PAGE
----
At the core of this book is a friendship that remains strong under circumstances that would break most friendships. As Vera and Ellen fall in love, go into the work world and expand their horizons, they continue to rely on each other. That is what makes this book great and kept me hanging on to the last page.

I absolutely recommend it.

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Here All Along: Finding Meaning, Spirituality, and a Deeper Connection to Life–in Judaism (After Finally Choosing to Look There) Book Review

Just because one is raised in a home and a family that practices a specific faith does not mean that one practices that faith as an adult.

Like many American Jews, former speechwriter Sarah Hurwitz was raised in a fairly religious home. But as an adult, she walked away from Judaism. But then a bad breakup forced her to re-evaluate how she saw the world. Ms. Hurwitz tells her story and what she learned about Judaism is her new book, entitled Here All Along: Finding Meaning, Spirituality, and a Deeper Connection to Life–in Judaism (After Finally Choosing to Look There).

Published last fall, her journey started when she happened upon a flier advertising a Basic Judaism class. That class started her on a journey to rediscover her faith and the beautiful complexity that is Judaism.

This book is absolutely brilliant. I loved it because it spoke to me. My experience with Judaism is similar to the author’s experience. Her book reminded me that my faith, like any faith is not monolithic. It is full of different voices and different perspectives that are just as relevant today as they were in previous generations.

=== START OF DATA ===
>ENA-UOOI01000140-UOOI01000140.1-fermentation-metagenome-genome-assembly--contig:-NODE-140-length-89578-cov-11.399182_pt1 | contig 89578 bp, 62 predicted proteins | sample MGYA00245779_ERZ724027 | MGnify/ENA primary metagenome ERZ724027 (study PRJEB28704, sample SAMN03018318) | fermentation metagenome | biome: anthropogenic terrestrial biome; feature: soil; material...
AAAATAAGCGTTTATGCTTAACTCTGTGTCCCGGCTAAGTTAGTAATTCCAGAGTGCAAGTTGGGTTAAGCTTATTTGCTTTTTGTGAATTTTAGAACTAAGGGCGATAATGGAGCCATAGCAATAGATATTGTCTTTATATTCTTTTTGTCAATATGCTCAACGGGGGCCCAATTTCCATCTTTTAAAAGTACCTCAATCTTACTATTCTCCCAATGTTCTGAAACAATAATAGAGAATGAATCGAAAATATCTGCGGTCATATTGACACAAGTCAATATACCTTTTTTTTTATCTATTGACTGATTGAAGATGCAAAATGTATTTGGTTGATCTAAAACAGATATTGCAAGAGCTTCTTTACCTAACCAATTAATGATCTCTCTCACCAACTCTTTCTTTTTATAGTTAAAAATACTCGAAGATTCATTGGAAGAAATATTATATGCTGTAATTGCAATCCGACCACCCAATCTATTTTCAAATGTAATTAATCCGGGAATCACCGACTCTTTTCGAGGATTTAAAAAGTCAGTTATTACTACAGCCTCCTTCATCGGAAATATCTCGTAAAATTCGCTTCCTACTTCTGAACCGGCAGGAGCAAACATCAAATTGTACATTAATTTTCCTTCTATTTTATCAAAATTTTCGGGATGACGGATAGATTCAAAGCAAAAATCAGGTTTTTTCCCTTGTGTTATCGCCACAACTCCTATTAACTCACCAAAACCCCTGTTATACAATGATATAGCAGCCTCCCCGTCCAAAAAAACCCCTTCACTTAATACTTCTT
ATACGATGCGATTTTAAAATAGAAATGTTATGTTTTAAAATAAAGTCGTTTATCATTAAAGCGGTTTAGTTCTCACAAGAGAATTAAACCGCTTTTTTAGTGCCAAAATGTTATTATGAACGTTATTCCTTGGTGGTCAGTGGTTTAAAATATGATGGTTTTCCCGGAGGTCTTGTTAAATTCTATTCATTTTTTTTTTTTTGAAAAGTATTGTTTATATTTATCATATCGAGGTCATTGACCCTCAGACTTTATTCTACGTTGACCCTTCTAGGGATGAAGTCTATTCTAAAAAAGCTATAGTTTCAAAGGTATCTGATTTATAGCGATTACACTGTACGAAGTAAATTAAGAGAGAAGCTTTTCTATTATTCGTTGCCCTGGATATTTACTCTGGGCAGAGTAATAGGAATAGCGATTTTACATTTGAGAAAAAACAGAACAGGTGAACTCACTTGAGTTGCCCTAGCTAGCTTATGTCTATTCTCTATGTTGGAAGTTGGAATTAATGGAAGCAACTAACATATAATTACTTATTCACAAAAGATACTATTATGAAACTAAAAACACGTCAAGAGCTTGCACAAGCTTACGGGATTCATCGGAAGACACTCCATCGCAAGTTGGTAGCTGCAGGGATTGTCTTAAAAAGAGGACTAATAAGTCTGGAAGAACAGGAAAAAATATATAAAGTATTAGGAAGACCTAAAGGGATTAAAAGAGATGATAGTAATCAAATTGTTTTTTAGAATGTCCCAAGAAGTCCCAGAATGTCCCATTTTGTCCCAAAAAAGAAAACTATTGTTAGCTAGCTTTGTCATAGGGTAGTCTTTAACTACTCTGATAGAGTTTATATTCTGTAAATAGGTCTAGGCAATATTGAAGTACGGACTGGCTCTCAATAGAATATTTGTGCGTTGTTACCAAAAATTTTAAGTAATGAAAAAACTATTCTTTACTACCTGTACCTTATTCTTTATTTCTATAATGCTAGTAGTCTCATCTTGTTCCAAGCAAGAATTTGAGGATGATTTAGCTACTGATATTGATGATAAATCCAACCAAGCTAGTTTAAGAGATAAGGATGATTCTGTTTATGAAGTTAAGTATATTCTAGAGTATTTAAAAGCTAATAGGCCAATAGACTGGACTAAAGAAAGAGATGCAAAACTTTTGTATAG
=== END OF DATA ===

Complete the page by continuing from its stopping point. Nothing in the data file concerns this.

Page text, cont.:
I absolutely recommend it.

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A Bookshop in Berlin: The Rediscovered Memoir of One Woman’s Harrowing Escape from the Nazis Book Review

Surviving the Holocaust was sometimes due to intelligence, the ability to predict the future and just plain luck.

Françoise Frenkel was one of the lucky ones. In 1945, she published her memoir, which was recently re-published at the end of last year. It is entitled A Bookshop in Berlin: The Rediscovered Memoir of One Woman’s Harrowing Escape from the Nazis. In the early 1920s, Frenkel’s dream became a reality when she opened a bookshop specializing in French and France related books in Berlin. Life was normal for her until 1939. As a Jew of Polish descent, she knew that remaining in her then present location was not a wise decision.

Her first stop in a bid to escape the horrors of the Holocaust was Paris. When Paris was no longer safe, Frenkel made her through Southern France with the help of brave strangers. She knows that survival depends on getting out of Nazi occupied Europe, but it won’t be easy, given the increased brutality by the Nazis.

As any regular reader of this blog knows, I’ve read quite a few Holocaust books, both fiction and non-fiction over the years. As the years pass by and the survivors begin to leave this world, it becomes ever more important to hear the stories of the Holocaust first hand. Unfortunately, this book is not the best Holocaust book I’ve ever read.

Do I recommend it? Maybe.

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Emma. Movie Review

When Jane Austen introduced Emma Woodhouse, the eponymous title character in her 1816 novel Emma, she wrote the following:

“I am going to take a heroine whom no one but myself will much like.”

The new adaptation of Emma. was released into theaters this weekend. Stepping in the shoes of Highbury’s queen bee is Anya Taylor-Joy. Unlike Austen’s other heroines, Emma is not hard up for cash and is not looking for a husband. She spends her days tending to her hypochondriac father, Mr. Woodhouse (Bill Nighy) and arguing with her neighbor and long time friend, George Knightley (Johnny Flynn).